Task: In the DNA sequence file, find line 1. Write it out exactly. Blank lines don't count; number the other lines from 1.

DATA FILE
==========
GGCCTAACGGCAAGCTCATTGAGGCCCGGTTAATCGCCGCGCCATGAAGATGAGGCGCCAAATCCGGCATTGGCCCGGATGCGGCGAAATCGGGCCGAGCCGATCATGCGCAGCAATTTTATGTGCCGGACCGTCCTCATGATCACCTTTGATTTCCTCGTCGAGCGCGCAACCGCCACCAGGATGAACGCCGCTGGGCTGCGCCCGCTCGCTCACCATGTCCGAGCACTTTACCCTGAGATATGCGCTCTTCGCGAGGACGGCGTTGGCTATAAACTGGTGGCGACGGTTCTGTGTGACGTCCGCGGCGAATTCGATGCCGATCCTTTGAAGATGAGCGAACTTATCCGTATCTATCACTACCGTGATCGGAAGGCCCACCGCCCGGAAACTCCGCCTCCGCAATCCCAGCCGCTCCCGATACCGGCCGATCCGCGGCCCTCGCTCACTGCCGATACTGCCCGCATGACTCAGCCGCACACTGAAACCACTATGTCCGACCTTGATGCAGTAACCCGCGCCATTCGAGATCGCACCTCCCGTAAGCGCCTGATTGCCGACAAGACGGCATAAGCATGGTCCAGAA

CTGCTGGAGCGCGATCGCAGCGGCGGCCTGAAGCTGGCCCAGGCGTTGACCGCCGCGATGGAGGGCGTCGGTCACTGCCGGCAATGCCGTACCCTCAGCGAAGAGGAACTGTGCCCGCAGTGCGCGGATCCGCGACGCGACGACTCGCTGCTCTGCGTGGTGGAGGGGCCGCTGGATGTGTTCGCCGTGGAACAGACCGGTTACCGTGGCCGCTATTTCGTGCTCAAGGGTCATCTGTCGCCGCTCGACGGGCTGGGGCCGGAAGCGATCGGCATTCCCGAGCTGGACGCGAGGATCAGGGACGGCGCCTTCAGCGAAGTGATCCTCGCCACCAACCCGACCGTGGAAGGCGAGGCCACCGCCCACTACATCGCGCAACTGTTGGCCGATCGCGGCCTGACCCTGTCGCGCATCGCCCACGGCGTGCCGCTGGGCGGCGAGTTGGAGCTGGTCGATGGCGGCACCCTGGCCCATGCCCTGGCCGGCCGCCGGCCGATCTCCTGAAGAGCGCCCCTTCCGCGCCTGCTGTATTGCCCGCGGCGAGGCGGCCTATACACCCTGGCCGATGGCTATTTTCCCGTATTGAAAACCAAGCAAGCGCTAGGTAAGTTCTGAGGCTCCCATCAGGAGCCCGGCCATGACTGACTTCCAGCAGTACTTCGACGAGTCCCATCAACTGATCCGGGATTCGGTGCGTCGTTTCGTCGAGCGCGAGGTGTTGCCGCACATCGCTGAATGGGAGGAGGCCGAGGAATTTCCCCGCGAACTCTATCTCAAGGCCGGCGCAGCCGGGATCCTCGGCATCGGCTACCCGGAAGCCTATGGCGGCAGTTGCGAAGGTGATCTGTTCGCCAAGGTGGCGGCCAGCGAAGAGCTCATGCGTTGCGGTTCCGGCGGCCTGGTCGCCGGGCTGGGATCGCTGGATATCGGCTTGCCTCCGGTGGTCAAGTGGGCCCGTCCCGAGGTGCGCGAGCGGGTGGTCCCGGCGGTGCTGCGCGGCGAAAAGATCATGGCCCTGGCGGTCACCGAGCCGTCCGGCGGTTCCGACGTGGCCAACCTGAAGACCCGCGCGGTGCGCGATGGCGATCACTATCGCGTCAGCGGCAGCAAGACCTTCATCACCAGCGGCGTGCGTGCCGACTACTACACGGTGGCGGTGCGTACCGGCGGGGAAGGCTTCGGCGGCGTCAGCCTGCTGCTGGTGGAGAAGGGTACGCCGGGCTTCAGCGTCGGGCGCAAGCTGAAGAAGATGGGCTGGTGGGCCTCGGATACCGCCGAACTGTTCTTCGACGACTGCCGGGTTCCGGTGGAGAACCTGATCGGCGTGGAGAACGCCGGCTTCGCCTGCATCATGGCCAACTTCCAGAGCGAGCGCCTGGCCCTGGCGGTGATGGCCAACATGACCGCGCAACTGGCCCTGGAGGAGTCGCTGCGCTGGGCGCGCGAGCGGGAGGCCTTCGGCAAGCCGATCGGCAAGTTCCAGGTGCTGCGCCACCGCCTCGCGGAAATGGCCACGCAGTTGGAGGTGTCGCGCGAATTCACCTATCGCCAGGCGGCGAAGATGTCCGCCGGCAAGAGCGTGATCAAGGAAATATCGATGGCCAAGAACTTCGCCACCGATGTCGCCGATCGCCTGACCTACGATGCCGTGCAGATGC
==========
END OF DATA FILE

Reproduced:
GGCCTAACGGCAAGCTCATTGAGGCCCGGTTAATCGCCGCGCCATGAAGATGAGGCGCCAAATCCGGCATTGGCCCGGATGCGGCGAAATCGGGCCGAGCCGATCATGCGCAGCAATTTTATGTGCCGGACCGTCCTCATGATCACCTTTGATTTCCTCGTCGAGCGCGCAACCGCCACCAGGATGAACGCCGCTGGGCTGCGCCCGCTCGCTCACCATGTCCGAGCACTTTACCCTGAGATATGCGCTCTTCGCGAGGACGGCGTTGGCTATAAACTGGTGGCGACGGTTCTGTGTGACGTCCGCGGCGAATTCGATGCCGATCCTTTGAAGATGAGCGAACTTATCCGTATCTATCACTACCGTGATCGGAAGGCCCACCGCCCGGAAACTCCGCCTCCGCAATCCCAGCCGCTCCCGATACCGGCCGATCCGCGGCCCTCGCTCACTGCCGATACTGCCCGCATGACTCAGCCGCACACTGAAACCACTATGTCCGACCTTGATGCAGTAACCCGCGCCATTCGAGATCGCACCTCCCGTAAGCGCCTGATTGCCGACAAGACGGCATAAGCATGGTCCAGAA